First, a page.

What is bankruptcy?
Bankruptcy is a legal proceeding filed in the United States Bankruptcy Court that permits you to obtain a discharge of your responsibility to pay certain debts. The bankruptcy laws are intended to allow an honest person to get a “fresh start.” But bankruptcy is not a free ride. Depending on your personal finances, you may have to sell some of your property and assets. A bankruptcy filing will appear on your credit report for 10 years and will make it more difficult and more expensive to obtain new credit. Bankruptcy is a matter of pubic record so relatives, friends and neighbors could find out. It may be more difficult to rent an apartment, buy or rent a car, or even buy insurance, because you will be considered a higher risk. There is a chance that your credit cards may be cancelled if you file for bankruptcy, which may make it difficult for future transactions.
Do I need an attorney to file for bankruptcy?
You are not required to be represented by an attorney, but the advice of an attorney is generally helpful in understanding your rights and the consequences of your bankruptcy case, particularly in light of the recent changes to bankruptcy law. If you decide to file a Chapter 7 or Chapter 13 bankruptcy case, the advice and assistance of an experienced bankruptcy attorney is generally a worthwhile expense.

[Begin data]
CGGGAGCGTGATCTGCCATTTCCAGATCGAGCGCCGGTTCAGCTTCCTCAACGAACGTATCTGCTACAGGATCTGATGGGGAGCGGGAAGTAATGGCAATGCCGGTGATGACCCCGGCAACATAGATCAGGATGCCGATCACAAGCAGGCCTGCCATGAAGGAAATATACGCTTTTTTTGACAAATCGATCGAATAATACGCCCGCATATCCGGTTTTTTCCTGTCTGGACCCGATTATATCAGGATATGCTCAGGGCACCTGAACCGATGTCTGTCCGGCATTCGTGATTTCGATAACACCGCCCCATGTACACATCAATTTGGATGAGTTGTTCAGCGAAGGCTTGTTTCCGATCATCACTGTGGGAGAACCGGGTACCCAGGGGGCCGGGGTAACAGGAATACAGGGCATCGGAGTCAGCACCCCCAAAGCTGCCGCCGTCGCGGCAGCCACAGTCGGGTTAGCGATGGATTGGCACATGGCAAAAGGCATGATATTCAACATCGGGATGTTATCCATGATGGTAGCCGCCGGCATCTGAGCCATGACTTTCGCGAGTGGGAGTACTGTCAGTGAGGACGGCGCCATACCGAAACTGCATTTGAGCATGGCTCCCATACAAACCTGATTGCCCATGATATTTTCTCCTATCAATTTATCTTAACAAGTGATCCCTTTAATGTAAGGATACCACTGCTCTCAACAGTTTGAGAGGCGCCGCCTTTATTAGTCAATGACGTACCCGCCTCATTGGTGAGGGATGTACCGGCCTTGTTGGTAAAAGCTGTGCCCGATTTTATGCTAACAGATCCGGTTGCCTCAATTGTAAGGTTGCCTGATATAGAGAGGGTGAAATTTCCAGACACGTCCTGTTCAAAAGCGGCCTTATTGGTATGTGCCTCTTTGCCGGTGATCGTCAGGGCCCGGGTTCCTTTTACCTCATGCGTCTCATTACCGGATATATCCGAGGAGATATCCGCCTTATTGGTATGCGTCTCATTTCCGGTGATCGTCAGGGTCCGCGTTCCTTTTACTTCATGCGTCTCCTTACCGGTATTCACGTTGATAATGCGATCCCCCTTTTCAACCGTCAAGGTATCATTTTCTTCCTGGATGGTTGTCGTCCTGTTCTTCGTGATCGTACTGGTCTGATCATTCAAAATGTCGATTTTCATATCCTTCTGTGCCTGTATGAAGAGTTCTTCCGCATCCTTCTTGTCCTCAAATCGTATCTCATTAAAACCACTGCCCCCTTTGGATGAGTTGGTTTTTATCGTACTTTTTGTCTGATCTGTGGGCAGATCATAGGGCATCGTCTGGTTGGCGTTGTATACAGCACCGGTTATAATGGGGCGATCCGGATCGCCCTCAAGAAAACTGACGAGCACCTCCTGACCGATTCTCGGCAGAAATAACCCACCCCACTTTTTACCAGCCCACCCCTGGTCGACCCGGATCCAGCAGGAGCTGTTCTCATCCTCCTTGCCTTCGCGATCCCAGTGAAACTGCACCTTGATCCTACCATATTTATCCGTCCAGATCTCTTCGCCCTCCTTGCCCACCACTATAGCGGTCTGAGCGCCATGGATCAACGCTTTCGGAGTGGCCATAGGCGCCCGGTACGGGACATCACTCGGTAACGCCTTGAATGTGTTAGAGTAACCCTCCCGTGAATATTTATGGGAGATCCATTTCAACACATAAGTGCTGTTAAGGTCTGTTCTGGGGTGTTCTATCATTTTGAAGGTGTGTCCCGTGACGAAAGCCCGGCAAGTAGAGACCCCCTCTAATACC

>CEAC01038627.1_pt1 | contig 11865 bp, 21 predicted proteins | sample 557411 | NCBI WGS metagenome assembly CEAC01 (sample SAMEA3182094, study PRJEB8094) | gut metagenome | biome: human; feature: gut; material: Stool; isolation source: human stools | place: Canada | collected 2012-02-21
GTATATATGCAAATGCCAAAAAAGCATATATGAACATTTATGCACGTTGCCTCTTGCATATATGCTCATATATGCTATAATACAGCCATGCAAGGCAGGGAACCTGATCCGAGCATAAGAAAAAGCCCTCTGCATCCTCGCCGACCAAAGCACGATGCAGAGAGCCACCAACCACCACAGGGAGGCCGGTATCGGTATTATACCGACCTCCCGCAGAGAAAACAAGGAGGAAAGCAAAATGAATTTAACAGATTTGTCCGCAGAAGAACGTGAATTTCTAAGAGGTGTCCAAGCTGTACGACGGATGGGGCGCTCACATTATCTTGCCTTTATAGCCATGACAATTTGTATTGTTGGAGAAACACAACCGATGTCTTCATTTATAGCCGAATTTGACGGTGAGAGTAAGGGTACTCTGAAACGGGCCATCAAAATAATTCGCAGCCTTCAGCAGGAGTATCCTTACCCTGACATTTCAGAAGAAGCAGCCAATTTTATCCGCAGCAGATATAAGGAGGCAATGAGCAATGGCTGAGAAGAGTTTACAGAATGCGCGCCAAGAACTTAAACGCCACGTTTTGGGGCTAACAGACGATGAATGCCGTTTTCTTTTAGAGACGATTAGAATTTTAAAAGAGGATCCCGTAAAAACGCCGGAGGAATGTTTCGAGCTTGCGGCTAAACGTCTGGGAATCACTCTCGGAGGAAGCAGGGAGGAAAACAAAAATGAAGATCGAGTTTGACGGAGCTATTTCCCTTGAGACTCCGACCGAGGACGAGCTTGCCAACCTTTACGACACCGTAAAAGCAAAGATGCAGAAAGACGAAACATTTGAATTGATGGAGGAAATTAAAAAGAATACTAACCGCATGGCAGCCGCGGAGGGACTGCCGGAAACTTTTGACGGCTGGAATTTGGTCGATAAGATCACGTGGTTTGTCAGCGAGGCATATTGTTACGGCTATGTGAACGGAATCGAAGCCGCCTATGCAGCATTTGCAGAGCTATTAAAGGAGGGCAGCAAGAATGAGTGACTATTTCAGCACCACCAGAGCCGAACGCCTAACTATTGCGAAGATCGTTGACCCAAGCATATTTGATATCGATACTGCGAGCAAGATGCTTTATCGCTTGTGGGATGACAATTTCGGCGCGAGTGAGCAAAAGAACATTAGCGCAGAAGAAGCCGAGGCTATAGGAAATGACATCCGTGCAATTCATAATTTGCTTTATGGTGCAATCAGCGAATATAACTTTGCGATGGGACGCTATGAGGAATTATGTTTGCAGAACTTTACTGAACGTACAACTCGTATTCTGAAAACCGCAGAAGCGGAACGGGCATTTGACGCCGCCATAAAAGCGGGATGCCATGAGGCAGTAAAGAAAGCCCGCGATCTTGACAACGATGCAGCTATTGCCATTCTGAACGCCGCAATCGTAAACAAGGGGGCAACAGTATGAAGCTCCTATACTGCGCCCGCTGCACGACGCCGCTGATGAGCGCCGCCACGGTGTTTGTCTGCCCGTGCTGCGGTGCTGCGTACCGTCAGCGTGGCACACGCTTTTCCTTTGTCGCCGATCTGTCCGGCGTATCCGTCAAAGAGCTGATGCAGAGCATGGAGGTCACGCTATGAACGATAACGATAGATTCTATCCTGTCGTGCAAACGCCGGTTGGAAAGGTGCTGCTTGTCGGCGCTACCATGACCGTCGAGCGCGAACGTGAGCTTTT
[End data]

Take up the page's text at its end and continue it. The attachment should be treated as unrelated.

Are there less expensive alternatives to hiring an attorney?
So-called “bankruptcy petition preparers” offer services in some areas of the country or over the Internet. Although their fees are usually lower than those of attorneys, bankruptcy petition preparers are generally not attorneys and are, therefore, not permitted to give you legal advice or represent you in court should there be problems with your case. If you are a person with very limited means, in some states or cities you may be able to obtain the services of an attorney who will represent you without charge on a pro bono basis through a legal aid bureau or local bar association.
Can I keep my credit cards after filing?
Whether you will continue to have and use any given credit card account is up to the issuer of the card. Some issuers may permit you to keep your account if you “reaffirm” payment of your debt to the issuer. There may be other alternatives available, such as secured or guaranteed payment cards that function more like debit than credit cards.
Can I be fired for declaring bankruptcy?
The Bankruptcy Code generally prohibits termination of employment or discrimination with respect to employment solely because an individual (1) has filed a bankruptcy case, (2) has been insolvent before the case was filed, or (3) has not paid a discharged debt.